Vytorin study raises new questions about cholesterol drug
Vytorin, the combination drug prescribed to lower cholesterol, sustained another blow today, when the author of a major clinical trial announced that the medication had failed to drive down hospitalization and death due to heart failure in patients with narrowing of the aortic valve. In the process, researchers in Norway detected a significant blip in cancers in the 1,800 subjects they followed.
This is the second time in less than six months that Vytorin, the widely-prescribed -- and heavily advertised -- combination of the blockbuster drugs simvastatin (better known by its commercial name Zocor) and ezetimibe (known as Zetia) has fallen short on the goal of preventing heart attacks. In March, a study known as the ENHANCE trial found that Vytorin fared no better than a placebo at reducing plaque buildup on the walls of patients' arteries.
Today's findings suggested something more ominous: the incidence of cancer -- and of dying of cancer -- was significantly higher in the patients taking Vytorin. Altogether, 67 patients on placebo developed cancer during the trial. Among subjects on Vytorin, 102 developed cancers of various kinds.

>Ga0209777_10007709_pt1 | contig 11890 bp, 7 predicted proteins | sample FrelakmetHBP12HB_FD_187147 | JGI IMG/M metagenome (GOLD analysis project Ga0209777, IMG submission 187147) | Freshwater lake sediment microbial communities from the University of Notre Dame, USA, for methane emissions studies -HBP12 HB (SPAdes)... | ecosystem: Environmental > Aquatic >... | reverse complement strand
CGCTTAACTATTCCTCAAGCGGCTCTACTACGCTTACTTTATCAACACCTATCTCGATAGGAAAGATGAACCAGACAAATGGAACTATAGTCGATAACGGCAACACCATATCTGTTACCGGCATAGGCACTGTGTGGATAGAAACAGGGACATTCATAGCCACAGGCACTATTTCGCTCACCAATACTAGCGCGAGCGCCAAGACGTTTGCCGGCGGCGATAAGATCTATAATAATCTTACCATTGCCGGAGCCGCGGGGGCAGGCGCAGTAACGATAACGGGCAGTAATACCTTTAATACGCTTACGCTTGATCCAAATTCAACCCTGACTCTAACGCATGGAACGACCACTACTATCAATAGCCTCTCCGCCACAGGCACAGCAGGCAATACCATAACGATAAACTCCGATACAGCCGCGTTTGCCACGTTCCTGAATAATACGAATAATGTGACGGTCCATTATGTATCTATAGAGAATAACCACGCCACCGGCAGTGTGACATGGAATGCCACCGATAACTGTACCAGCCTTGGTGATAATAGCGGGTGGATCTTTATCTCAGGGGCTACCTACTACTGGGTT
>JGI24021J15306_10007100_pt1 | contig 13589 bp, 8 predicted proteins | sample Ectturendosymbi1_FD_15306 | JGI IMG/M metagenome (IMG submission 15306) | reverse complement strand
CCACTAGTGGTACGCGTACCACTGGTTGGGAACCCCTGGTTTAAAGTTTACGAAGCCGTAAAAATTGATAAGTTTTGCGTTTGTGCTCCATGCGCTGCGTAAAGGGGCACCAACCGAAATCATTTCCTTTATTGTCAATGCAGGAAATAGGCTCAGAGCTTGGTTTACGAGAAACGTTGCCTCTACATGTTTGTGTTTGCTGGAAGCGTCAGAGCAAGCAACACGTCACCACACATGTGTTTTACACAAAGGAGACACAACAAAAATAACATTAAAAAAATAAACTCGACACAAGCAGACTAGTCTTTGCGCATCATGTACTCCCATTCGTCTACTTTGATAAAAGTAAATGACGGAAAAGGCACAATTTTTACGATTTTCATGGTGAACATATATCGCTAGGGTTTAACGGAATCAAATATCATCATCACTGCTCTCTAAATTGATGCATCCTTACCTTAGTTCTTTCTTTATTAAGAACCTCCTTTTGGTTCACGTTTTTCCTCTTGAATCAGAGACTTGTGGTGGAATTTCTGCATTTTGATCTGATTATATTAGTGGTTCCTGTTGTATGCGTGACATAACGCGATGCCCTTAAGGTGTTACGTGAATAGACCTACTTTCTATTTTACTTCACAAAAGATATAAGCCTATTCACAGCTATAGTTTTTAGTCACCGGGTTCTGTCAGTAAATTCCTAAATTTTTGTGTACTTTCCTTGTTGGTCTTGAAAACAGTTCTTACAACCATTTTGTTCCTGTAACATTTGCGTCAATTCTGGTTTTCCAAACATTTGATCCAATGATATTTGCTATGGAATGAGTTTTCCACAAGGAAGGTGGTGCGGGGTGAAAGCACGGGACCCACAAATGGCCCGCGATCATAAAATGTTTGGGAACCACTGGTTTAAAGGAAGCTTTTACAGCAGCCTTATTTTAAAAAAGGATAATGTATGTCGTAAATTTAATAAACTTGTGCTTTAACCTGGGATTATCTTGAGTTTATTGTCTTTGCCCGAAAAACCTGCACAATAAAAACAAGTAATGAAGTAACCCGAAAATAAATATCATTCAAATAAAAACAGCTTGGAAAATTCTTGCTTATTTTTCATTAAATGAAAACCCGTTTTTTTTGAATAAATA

Researchers involved in Vytorin trials believe the surprising blip in cancer rates among those on the cholesterol-lowering drug may be a statistical blip, but promised to continue to explore any link between the two. Vytorin did lower the risk of ischemic events -- heart attacks or strokes caused by blockage of blood flow by a clot -- by 20%, researchers said.
Sales of Vytorin already have dropped significantly since last March on the strength of the ENHANCE trial. The latest study results are limited: Only about 3% of those over 75 have aortic stenosis. But they still might accelerate a brisk retreat by cardiologists from Vytorin to simvastatin alone.
-- Melissa Healy